Juba — South Sudan Human Rights Advocacy Association (SSHURA) on Monday called for the "immediate resignation" of security ministers, charging both the interior and a national security ministers in the office of the president of failing to prevent the assassination of leading opinion writer, Isaiah Diing Abraham Chan Awuol, and organised killings in the capital Juba.
Awoul, one of South Sudan's the leading political commentators, was gunned down in his house in Gudele, west of Juba city centre by unknown assailant(s) on Tuesday. His death has generated widespread condemnations and led the information and broadcasting minister, Barnaba Marial Benjamin, to tell press on Friday that the Interior Minister had briefed the National Council of Ministers, saying that they have begun investigations into the murder and they "suspect 70% to be assassination."
Awuol's body was laid to rest on Sunday in his ancestral village in Kongor payam [district] of Twic East county, Jonglei state.
Special representative of the secretary general of UN in South Sudan, Hilde F. Johnson, on Monday expressed her disappointment at the killing of Awuol, stressing that his death reminds the South Sudanese people of the "dark days" of the liberation struggle "against injustice."
She made the remarks at Nyakuron Culture Centre in Juba at an occasion commemorating international human rights day, during which she pledged the continued support of the UN Mission in South Sudan (UNMISS) to promoting the respect of human rights.
Johnson also called on the government to ensure human rights are included in the National Constitution and to allow wider participation from the citizens and political parties in the drafting of governing laws.
Presidential advisor on legal affairs and constitutional development, Telar Ring Deng, who spoke on behalf of president Salva Kiir at the occasion said human rights will be introduced as a subject in schools by 2014. The introduction, he said, will be one of the commitments of the government to ensure that human rights and other civil rights, including free speech, are respected in South Sudan.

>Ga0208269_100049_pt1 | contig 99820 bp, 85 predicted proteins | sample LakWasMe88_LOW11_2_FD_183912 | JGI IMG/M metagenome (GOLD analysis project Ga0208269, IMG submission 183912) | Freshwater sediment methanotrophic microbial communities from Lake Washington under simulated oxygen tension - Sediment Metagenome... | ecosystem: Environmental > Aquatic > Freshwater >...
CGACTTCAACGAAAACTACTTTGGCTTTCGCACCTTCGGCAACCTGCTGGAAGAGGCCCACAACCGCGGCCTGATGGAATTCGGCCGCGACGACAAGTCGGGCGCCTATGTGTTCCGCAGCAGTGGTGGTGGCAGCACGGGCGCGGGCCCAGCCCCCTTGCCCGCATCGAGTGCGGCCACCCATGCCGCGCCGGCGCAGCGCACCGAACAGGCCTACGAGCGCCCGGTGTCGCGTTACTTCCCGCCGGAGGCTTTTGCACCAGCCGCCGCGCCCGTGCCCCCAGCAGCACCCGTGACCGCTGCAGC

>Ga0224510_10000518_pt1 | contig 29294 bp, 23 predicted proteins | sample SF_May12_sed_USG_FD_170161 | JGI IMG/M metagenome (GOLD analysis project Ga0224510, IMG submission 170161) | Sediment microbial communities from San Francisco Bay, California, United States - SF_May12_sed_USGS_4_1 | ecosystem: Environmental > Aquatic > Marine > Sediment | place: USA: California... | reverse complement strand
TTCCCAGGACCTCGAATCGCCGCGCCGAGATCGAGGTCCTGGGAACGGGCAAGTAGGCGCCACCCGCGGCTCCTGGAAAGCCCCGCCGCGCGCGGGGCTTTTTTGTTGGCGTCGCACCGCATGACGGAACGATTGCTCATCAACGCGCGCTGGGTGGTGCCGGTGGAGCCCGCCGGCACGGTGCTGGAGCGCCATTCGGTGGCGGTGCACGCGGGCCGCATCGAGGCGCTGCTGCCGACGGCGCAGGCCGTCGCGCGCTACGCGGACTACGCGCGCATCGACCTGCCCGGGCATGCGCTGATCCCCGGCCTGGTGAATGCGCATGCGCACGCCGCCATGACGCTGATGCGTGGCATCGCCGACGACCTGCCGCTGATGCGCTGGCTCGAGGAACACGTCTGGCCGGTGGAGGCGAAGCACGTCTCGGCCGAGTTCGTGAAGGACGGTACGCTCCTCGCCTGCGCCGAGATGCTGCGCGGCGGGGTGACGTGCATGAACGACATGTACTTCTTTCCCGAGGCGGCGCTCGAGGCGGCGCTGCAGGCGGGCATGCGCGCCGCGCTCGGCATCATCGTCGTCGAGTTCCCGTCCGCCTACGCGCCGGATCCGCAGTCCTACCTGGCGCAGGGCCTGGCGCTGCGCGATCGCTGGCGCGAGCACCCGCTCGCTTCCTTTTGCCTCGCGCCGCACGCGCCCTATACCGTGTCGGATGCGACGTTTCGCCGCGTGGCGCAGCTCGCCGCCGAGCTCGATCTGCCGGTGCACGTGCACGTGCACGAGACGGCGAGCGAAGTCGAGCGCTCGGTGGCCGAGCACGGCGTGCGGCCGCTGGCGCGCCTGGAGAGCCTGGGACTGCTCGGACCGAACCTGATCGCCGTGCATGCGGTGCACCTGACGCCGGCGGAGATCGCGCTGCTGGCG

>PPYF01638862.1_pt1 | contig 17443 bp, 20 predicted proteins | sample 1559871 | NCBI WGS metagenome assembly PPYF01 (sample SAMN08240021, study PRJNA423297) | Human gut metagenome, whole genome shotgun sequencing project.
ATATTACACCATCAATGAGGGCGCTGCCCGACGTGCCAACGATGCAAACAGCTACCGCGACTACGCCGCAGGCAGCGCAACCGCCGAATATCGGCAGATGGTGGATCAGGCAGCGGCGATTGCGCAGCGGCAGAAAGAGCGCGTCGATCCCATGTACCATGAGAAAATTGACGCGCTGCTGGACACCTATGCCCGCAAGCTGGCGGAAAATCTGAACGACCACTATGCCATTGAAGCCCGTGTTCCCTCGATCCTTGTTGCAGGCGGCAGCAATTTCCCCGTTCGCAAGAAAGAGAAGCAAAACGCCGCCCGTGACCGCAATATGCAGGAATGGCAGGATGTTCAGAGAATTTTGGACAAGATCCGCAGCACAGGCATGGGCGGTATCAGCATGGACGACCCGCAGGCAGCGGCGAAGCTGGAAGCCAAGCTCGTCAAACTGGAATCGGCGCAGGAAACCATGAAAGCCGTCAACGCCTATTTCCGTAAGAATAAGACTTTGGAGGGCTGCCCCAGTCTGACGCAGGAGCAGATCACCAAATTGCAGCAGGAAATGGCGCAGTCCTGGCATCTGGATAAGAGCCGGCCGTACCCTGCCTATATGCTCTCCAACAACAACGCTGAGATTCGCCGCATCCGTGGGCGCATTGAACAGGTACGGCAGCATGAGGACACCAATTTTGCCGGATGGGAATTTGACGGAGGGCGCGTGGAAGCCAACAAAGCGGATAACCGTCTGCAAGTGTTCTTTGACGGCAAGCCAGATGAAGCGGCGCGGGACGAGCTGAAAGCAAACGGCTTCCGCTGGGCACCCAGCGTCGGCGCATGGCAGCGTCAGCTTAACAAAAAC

The chairperson of the Human Rights Commission, Lawrence Korbandy, pointed out that there are a number of challenges facing the commission and emphasised the need to secure the right to education and the right to freedom of expression. He called on the government to increase the budget of the commission, arguing that a lack of funds prevented the commission from deploying human rights monitors to Jonglei at the start of disarmament process.
The South Sudan Human Rights Society for Advocacy (SSHURSA) said it is calling once again upon the authorities in Juba to carry out impartial, speedy, fair and well-intended investigations to ascertain who murdered Awuol.
SSHURSA's executive director, Biel Butrous Biel, said the murder marked the "darkest and bloodiest day that will never be forgotten in South Sudan by a South Sudanese or any person who believes in the democratic values and rule of law principles for which Isaiah died."
Biel called on the government to quickly identify the assassins, claiming that the answers "lie with the country's leadership" and that the SSHURSA "will continue to ask until when authorities provide answers."